Wednesday, April 19, 2006

John 20:24-31 – Believe!

© Eric Schumacher – Preached on "Resurrection Sunday" 2006

Read or listen to John 20:24-31.

A little over 1900 years ago, an old man put down on paper events to which he personally had been a witness. The man’s name was John. For at least three years, he walked, talked and lived with Jesus. Now, in his old age, John has put down significant aspects of Jesus’ life into a book, which his disciples can read after his death.

A question faces us: Why? Why did John find it important to write these things down? Was it that Jesus was simply a rather intriguing fellow, who did some odd things? a curiosity? a sideshow?

Was it that Jesus was a good teacher, from whom we could all learn a few things? Perhaps, John felt that if we could all learn to act a bit more like Jesus, then the world would be a better place.

We do not need to wonder this morning, because, in this morning’s passage, John gives us his purpose statement, outlining in plain language why he has written these things for us to read.

John has written these things so that YOU might believe. The “you” refers to the reader, which happens to be you and me this morning. John wants you and me to believe.

“Believe” is an important word in the Gospel of John. It is always a verb, never a noun in John’s Gospel. If we were to examine every occasion of the verb “believe” in the Gospel of John, we would quickly run out of time. I would have you notice in our passage that some form of the verb “believe” occurs seven times in the space of eight verses. Obviously, “believing” plays a central role in John’s message to us this morning.

“Believe” is Jesus’ command to Thomas. “Do not disbelieve,” he says, “but believe.” That is his command to us too this morning. However, we should not be led astray by contemporary notions of “faith.” John is not simply telling us to have a positive outlook, to “hope for the best” or to join the Optimist Club. Biblical “believing” is not empty, generic faith. It is not hope divorced from a reason to hope. Biblical belief has content.

John wants us to believe that Jesus is the Christ, the Son of God—God’s chosen King.
The word “Christ” means “Anointed One.” In the Old Testament, people were anointed to signify that God has appointed them for a task. Prophets, priests and kings could all be anointed. But, the Hebrew term “Messiah,” which means “anointed one,” became closely associated with God’s Anointed King.

In Psalm 2, the Anointed King is called God’s “son.” At the beginning of John’s Gospel (John 1:49), when Jesus calls Nathaniel, Nathaniel exclaims, “Rabbi, you are the Son of God! You are the King of Israel!” This shows us that “Son of God” was used as a Hebrew title for the King of Israel.

So, John wants us to believe that the Messiah, God’s anointed King, is Jesus. Even so, this is not John’s only motivation in writing. He is not writing so that we will simply believe.

John writes so that by believing, you may have life in his name. Each of us, within the next one-hundred years, will die. We will each stand before God for judgment and be assigned a place in eternity—either hell, a place of eternal torment, or heaven, a place of eternal pleasure in God.

John teaches us that the way to have life is through believing in Jesus. What sort of life does John have in mind? By “life,” John means at least four things. John speaks of life that is:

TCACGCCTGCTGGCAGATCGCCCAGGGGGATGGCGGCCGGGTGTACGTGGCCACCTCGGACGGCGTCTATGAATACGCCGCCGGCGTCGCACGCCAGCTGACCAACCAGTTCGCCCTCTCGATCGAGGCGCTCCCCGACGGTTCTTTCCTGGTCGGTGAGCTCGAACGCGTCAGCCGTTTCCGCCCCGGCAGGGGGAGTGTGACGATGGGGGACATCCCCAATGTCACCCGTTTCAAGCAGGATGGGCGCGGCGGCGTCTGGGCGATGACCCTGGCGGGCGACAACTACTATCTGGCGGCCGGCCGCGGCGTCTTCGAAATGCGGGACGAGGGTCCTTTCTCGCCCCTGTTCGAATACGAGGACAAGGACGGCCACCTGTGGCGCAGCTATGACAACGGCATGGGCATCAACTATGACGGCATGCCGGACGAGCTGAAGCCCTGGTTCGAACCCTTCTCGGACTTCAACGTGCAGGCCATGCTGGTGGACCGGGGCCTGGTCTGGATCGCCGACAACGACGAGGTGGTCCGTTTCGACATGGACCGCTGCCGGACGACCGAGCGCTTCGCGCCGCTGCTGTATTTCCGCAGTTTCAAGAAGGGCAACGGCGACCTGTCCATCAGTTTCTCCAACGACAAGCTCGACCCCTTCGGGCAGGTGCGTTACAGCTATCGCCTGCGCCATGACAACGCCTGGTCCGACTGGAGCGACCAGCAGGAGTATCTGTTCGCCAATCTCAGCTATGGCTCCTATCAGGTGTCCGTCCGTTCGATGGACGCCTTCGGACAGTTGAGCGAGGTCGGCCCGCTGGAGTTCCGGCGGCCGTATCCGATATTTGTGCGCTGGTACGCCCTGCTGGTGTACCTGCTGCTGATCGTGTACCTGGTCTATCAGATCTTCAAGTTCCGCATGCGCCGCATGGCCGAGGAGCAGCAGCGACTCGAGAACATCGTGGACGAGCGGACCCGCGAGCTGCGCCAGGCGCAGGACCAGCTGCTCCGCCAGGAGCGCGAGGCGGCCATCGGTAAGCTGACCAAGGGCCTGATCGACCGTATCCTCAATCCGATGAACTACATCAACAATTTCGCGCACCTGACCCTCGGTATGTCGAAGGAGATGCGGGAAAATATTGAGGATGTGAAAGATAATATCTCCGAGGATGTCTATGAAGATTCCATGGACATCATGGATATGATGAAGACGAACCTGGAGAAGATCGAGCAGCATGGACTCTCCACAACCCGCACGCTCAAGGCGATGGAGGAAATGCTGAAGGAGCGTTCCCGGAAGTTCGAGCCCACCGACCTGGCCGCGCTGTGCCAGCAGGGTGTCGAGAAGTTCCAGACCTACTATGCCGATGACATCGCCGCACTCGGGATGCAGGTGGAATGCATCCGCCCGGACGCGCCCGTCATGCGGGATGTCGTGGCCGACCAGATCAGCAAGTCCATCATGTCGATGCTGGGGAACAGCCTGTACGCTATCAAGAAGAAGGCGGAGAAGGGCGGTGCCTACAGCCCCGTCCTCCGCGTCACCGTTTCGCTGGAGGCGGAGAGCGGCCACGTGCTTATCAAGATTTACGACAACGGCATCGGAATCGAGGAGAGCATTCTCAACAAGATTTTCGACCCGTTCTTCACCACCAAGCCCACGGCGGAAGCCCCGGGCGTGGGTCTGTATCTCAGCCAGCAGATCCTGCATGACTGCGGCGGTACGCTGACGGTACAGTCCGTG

Eternal – Earlier, in John 3:15-16, John wrote: “Whoever believes in [the Son of Man] will have eternal life. For this is how God loved the world, he gave his only Son, that whoever believes in him should not perish, but have eternal life.” John is speaking of abundant life, life that will never end.

Spiritual – Also in chapter 3, John records Jesus encounter will a curious Pharisee named Nicodemus. In John 3:5-6, Jesus declares, “Truly, truly, I say to you, unless one is born of water and the Spirit, he cannot enter the kingdom of God. That which is born of the flesh is flesh, and that which is born of the Spirit is spirit.”

Jesus is speaking of a spiritual change that occurs within us. Instead of being dead to sin, with hearts that do not love God, the Holy Spirit changes us so that we become alive. Our spirits suddenly believe in God, trust God, obey God and love God. Would you describe your spirit as “reborn” this morning?

Physical – While we should rightly emphasize that Jesus spoke of present spiritual rebirth, something that is experienced by believers now, we should not miss the fact that “life” in John’s Gospel includes our physical bodies.

In chapter 11, Jesus’ close friend Lazarus becomes sick and dies. Jesus allowed him to die so that he could teach us something about the life he came to bring. Jesus commanded his dead friend to come back to life, to be raised from the dead—and he was. Before Jesus raised Lazarus from the dead, he spoke these words to Lazarus’ sister Martha (John 11:25-26),“I am the resurrection and the life. Whoever believes in me, though he die, yet shall he live, and everyone who lives and believes in me shall never die. Do you believe this?”

Jesus wanted Martha (and the others) to believe that he was the resurrection. That is, when we believe in him, even though we die, a day is coming when through Jesus Christ, we will be raised from the dead. All people will be raised from the dead to be judged. Yet, those who had faith in Christ will be raised to never suffer death again. They will live with Christ forever.

Peace – When Jesus appeared to his disciples after his resurrection (John 20:19,21,26), he greets them by saying, “Peace be with you.” By peace, Jesus means something different than the Eagles, when they sang of a “peaceful, easy feeling.” Jesus is speaking of the peace of reconciliation with God.